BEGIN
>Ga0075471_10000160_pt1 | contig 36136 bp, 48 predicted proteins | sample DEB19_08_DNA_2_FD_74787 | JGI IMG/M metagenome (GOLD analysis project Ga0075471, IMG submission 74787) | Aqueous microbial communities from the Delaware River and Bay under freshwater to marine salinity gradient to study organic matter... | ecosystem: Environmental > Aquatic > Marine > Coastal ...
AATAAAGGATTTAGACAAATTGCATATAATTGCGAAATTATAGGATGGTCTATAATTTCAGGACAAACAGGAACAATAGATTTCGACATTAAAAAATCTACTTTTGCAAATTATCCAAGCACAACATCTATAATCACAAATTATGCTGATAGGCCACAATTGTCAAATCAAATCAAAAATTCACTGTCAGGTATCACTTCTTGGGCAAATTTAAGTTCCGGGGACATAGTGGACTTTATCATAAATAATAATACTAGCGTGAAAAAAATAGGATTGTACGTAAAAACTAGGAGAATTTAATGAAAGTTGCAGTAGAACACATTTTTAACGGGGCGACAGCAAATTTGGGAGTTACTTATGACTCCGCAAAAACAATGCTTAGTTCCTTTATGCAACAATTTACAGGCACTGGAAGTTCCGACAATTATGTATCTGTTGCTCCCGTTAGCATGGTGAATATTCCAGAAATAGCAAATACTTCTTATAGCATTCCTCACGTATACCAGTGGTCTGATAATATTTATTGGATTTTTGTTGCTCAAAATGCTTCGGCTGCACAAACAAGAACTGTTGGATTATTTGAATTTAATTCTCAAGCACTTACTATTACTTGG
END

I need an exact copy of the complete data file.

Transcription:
>Ga0075471_10000160_pt1 | contig 36136 bp, 48 predicted proteins | sample DEB19_08_DNA_2_FD_74787 | JGI IMG/M metagenome (GOLD analysis project Ga0075471, IMG submission 74787) | Aqueous microbial communities from the Delaware River and Bay under freshwater to marine salinity gradient to study organic matter... | ecosystem: Environmental > Aquatic > Marine > Coastal ...
AATAAAGGATTTAGACAAATTGCATATAATTGCGAAATTATAGGATGGTCTATAATTTCAGGACAAACAGGAACAATAGATTTCGACATTAAAAAATCTACTTTTGCAAATTATCCAAGCACAACATCTATAATCACAAATTATGCTGATAGGCCACAATTGTCAAATCAAATCAAAAATTCACTGTCAGGTATCACTTCTTGGGCAAATTTAAGTTCCGGGGACATAGTGGACTTTATCATAAATAATAATACTAGCGTGAAAAAAATAGGATTGTACGTAAAAACTAGGAGAATTTAATGAAAGTTGCAGTAGAACACATTTTTAACGGGGCGACAGCAAATTTGGGAGTTACTTATGACTCCGCAAAAACAATGCTTAGTTCCTTTATGCAACAATTTACAGGCACTGGAAGTTCCGACAATTATGTATCTGTTGCTCCCGTTAGCATGGTGAATATTCCAGAAATAGCAAATACTTCTTATAGCATTCCTCACGTATACCAGTGGTCTGATAATATTTATTGGATTTTTGTTGCTCAAAATGCTTCGGCTGCACAAACAAGAACTGTTGGATTATTTGAATTTAATTCTCAAGCACTTACTATTACTTGG